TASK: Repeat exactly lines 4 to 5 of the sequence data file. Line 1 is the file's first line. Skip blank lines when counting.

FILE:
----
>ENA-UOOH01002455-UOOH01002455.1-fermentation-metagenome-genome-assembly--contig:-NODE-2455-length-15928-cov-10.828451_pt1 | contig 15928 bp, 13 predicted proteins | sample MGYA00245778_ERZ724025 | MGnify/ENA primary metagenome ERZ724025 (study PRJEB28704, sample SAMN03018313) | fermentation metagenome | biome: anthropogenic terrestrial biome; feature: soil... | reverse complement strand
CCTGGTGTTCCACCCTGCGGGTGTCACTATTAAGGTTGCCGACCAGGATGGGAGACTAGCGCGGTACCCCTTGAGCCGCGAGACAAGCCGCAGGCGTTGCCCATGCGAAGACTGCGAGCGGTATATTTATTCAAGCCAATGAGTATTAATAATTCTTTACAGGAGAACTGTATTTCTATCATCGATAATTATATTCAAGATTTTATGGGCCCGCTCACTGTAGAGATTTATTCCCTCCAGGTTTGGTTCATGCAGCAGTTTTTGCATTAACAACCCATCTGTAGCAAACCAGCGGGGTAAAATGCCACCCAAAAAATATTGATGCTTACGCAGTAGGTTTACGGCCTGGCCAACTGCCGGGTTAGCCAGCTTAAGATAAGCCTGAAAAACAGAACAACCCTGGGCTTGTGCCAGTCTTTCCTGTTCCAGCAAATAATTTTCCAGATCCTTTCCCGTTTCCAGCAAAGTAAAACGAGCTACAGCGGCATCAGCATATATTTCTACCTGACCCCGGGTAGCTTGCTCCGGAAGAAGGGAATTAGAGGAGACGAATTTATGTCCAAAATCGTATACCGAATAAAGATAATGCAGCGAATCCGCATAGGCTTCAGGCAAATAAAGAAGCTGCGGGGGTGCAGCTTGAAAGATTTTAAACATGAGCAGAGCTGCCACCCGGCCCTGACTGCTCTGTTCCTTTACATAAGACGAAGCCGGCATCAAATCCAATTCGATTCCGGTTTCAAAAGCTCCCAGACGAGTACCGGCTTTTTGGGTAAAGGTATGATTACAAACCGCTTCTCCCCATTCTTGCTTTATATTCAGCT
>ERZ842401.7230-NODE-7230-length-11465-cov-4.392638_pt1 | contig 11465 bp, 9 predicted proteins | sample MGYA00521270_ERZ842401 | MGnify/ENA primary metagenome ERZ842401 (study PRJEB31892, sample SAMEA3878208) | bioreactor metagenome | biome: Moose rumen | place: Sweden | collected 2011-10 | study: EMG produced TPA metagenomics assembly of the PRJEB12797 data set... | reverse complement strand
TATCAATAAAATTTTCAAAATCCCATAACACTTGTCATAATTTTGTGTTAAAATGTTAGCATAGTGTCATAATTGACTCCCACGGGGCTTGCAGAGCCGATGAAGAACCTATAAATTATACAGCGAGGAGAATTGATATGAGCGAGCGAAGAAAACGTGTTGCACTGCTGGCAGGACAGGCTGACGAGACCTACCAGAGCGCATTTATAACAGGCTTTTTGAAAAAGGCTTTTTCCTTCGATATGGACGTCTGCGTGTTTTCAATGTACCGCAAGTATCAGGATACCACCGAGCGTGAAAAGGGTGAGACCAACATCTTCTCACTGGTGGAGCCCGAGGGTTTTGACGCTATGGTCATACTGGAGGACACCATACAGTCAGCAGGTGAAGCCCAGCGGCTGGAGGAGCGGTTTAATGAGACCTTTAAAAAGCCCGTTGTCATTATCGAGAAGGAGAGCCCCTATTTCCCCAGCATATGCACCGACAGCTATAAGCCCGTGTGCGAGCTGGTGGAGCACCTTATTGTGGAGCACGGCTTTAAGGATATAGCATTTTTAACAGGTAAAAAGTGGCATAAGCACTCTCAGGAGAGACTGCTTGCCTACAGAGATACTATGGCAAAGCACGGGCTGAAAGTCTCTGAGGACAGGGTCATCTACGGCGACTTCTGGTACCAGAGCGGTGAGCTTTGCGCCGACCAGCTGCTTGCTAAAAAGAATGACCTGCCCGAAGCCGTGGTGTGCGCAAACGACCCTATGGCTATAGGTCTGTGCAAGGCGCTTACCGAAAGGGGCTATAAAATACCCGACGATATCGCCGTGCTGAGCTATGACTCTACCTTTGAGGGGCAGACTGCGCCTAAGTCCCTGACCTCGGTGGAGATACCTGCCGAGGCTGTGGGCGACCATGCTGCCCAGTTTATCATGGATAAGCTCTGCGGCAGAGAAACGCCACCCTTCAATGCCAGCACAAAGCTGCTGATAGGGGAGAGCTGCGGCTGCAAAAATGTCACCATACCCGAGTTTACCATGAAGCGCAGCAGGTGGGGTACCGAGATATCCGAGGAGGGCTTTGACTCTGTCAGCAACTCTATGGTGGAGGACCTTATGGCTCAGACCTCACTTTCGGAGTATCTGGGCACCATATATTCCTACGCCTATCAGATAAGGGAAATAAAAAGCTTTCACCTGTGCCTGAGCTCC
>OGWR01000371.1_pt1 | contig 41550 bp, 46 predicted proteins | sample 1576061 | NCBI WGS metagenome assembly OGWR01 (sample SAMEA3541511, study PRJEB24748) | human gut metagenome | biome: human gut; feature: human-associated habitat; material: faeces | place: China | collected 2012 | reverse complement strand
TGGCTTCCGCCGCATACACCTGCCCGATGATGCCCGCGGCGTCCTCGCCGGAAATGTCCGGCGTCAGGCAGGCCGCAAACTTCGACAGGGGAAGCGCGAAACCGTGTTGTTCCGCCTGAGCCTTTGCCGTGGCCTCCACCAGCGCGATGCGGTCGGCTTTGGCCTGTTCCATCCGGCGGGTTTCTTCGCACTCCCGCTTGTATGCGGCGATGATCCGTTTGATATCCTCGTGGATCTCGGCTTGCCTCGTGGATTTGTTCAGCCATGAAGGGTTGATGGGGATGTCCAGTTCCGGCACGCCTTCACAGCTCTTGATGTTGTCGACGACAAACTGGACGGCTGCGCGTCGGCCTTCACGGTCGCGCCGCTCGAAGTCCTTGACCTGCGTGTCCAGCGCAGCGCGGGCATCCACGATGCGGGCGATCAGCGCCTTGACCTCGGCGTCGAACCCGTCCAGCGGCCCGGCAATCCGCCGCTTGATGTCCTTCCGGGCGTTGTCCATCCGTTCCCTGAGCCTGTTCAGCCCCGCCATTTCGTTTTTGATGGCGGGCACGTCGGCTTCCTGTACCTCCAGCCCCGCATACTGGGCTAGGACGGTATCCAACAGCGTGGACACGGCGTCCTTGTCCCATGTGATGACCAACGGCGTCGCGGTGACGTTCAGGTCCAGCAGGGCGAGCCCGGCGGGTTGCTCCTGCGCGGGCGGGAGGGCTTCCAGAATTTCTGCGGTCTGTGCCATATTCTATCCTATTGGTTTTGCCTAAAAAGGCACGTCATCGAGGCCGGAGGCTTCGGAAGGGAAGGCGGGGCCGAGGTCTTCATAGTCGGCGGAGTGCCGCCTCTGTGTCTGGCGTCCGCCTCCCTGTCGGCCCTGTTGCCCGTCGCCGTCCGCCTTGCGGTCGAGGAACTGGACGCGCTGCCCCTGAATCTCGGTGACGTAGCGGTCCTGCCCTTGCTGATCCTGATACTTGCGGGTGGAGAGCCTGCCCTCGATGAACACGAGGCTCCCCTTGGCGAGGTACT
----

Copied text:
TATCAATAAAATTTTCAAAATCCCATAACACTTGTCATAATTTTGTGTTAAAATGTTAGCATAGTGTCATAATTGACTCCCACGGGGCTTGCAGAGCCGATGAAGAACCTATAAATTATACAGCGAGGAGAATTGATATGAGCGAGCGAAGAAAACGTGTTGCACTGCTGGCAGGACAGGCTGACGAGACCTACCAGAGCGCATTTATAACAGGCTTTTTGAAAAAGGCTTTTTCCTTCGATATGGACGTCTGCGTGTTTTCAATGTACCGCAAGTATCAGGATACCACCGAGCGTGAAAAGGGTGAGACCAACATCTTCTCACTGGTGGAGCCCGAGGGTTTTGACGCTATGGTCATACTGGAGGACACCATACAGTCAGCAGGTGAAGCCCAGCGGCTGGAGGAGCGGTTTAATGAGACCTTTAAAAAGCCCGTTGTCATTATCGAGAAGGAGAGCCCCTATTTCCCCAGCATATGCACCGACAGCTATAAGCCCGTGTGCGAGCTGGTGGAGCACCTTATTGTGGAGCACGGCTTTAAGGATATAGCATTTTTAACAGGTAAAAAGTGGCATAAGCACTCTCAGGAGAGACTGCTTGCCTACAGAGATACTATGGCAAAGCACGGGCTGAAAGTCTCTGAGGACAGGGTCATCTACGGCGACTTCTGGTACCAGAGCGGTGAGCTTTGCGCCGACCAGCTGCTTGCTAAAAAGAATGACCTGCCCGAAGCCGTGGTGTGCGCAAACGACCCTATGGCTATAGGTCTGTGCAAGGCGCTTACCGAAAGGGGCTATAAAATACCCGACGATATCGCCGTGCTGAGCTATGACTCTACCTTTGAGGGGCAGACTGCGCCTAAGTCCCTGACCTCGGTGGAGATACCTGCCGAGGCTGTGGGCGACCATGCTGCCCAGTTTATCATGGATAAGCTCTGCGGCAGAGAAACGCCACCCTTCAATGCCAGCACAAAGCTGCTGATAGGGGAGAGCTGCGGCTGCAAAAATGTCACCATACCCGAGTTTACCATGAAGCGCAGCAGGTGGGGTACCGAGATATCCGAGGAGGGCTTTGACTCTGTCAGCAACTCTATGGTGGAGGACCTTATGGCTCAGACCTCACTTTCGGAGTATCTGGGCACCATATATTCCTACGCCTATCAGATAAGGGAAATAAAAAGCTTTCACCTGTGCCTGAGCTCC
>OGWR01000371.1_pt1 | contig 41550 bp, 46 predicted proteins | sample 1576061 | NCBI WGS metagenome assembly OGWR01 (sample SAMEA3541511, study PRJEB24748) | human gut metagenome | biome: human gut; feature: human-associated habitat; material: faeces | place: China | collected 2012 | reverse complement strand